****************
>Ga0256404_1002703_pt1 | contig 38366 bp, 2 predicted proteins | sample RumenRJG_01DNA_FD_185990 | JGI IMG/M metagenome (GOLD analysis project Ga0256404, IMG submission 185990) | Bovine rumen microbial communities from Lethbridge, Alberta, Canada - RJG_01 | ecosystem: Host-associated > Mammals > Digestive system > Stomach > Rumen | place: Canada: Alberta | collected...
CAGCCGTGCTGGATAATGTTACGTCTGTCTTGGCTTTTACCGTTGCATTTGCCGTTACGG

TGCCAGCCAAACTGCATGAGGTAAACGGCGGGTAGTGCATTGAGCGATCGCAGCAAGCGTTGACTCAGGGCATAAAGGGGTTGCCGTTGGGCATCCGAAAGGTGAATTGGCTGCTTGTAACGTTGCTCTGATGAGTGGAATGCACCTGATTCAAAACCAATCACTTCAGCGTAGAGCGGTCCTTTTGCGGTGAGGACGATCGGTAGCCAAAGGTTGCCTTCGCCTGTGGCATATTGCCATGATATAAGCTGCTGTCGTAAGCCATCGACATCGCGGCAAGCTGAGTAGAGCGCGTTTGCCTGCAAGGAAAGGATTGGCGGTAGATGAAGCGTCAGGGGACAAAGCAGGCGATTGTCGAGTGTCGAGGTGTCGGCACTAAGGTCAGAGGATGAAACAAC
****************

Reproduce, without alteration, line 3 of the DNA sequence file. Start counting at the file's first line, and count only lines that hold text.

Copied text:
TGCCAGCCAAACTGCATGAGGTAAACGGCGGGTAGTGCATTGAGCGATCGCAGCAAGCGTTGACTCAGGGCATAAAGGGGTTGCCGTTGGGCATCCGAAAGGTGAATTGGCTGCTTGTAACGTTGCTCTGATGAGTGGAATGCACCTGATTCAAAACCAATCACTTCAGCGTAGAGCGGTCCTTTTGCGGTGAGGACGATCGGTAGCCAAAGGTTGCCTTCGCCTGTGGCATATTGCCATGATATAAGCTGCTGTCGTAAGCCATCGACATCGCGGCAAGCTGAGTAGAGCGCGTTTGCCTGCAAGGAAAGGATTGGCGGTAGATGAAGCGTCAGGGGACAAAGCAGGCGATTGTCGAGTGTCGAGGTGTCGGCACTAAGGTCAGAGGATGAAACAAC